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Chris Hahm’s Uphill Battle: The Severe Underfunding of AAPI Diabetes Research

Monday, May 24, 2021

Hyeouk Chris Hahm headshotHyeouk Chris Hahm, PhD, MSSW, professor at the Boston University School of Social Work and CISWH affiliated faculty, is the lead researcher for Epi Asian American Women’s Action In Resilience Empowerment (AWARE) study. The study got its name from inspiration out of stories from young Asian American women navigating the challenges of adulthood, American culture, and their parent’s culture. Along with Yvette Cozier, DSc, another lead researcher on the team, Hahm is investigating trauma-related, race-related, and family-related stressors on the risk of Type 2 diabetes among Asian American women.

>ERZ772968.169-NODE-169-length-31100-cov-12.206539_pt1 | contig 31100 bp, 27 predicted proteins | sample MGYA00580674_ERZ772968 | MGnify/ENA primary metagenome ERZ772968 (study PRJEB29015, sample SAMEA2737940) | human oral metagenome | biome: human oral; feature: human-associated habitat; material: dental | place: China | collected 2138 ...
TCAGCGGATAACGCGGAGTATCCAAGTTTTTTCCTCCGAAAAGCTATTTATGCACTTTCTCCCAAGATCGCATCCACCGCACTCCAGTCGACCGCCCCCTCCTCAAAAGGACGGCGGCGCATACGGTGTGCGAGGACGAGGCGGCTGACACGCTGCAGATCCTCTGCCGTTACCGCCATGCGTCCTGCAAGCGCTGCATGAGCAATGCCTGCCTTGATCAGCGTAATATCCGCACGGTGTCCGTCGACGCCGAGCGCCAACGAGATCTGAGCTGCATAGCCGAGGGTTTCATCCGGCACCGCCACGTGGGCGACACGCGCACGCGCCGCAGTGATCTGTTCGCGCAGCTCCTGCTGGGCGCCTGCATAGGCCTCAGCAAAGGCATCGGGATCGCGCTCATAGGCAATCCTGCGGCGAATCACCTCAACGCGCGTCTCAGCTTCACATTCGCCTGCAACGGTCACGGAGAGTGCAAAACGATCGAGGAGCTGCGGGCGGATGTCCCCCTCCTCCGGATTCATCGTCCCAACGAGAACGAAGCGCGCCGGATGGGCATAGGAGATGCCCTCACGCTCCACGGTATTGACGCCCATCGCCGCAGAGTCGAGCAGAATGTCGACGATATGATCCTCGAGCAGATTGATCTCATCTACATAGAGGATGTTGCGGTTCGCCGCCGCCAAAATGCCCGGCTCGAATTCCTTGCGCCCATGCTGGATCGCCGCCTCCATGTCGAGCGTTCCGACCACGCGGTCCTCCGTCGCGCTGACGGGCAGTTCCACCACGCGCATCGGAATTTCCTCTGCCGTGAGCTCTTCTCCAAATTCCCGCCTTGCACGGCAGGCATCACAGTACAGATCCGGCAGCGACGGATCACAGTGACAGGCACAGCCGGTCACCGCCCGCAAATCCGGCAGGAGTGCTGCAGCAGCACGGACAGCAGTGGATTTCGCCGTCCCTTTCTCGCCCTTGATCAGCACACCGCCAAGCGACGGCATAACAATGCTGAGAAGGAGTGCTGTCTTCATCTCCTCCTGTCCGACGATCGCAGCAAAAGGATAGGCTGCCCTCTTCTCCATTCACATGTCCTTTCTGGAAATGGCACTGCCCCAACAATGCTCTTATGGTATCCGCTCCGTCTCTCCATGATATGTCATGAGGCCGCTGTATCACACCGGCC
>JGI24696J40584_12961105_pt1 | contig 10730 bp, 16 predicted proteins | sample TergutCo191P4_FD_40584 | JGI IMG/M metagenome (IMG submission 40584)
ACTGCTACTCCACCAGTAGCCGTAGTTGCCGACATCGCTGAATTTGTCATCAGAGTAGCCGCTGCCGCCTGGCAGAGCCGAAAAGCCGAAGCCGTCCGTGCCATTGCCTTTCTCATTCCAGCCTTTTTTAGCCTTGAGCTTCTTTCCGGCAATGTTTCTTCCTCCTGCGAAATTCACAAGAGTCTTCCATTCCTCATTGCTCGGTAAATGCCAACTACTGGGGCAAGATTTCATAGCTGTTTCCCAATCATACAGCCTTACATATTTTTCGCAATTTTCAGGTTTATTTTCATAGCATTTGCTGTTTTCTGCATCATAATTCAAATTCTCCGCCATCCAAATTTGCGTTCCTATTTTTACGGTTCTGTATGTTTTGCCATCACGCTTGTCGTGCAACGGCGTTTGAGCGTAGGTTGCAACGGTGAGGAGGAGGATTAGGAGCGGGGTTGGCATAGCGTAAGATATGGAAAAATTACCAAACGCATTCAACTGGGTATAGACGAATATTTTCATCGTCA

Despite Asian communities—including Native Hawaiian and Pacific Islanders—constituting 6.1 percent of the total U.S. population, all clinical research projects focused on Asian American, Native Hawaiian, and Pacific Islander participants funded by the National Institutes of Health (NIH) comprised only 0.17 percent of the total NIH budget from 1992 to 2018. While the percentage of diabetes research focused on the AAPI (Asian American and Pacific Islander) community is unknown, Hahm says that AAPI diabetes research is included in the aforementioned percentage. 

According to Hahm, more funding is needed to study diabetes among the Asian American and Pacific Islander community. Type 2 diabetes affects nine percent of Asian Americans overall with the highest prevalence shared amongst Filipino, Pacific Islander, Japanese, and South Asian groups. “When you study Asian Americans, it is so difficult because there’s so little grant money out there,” Hahm tells Beyond Type 1. “There has been so little investment from the NIH to support our health because we are invisible.”

Read the full article at Beyond Type 1.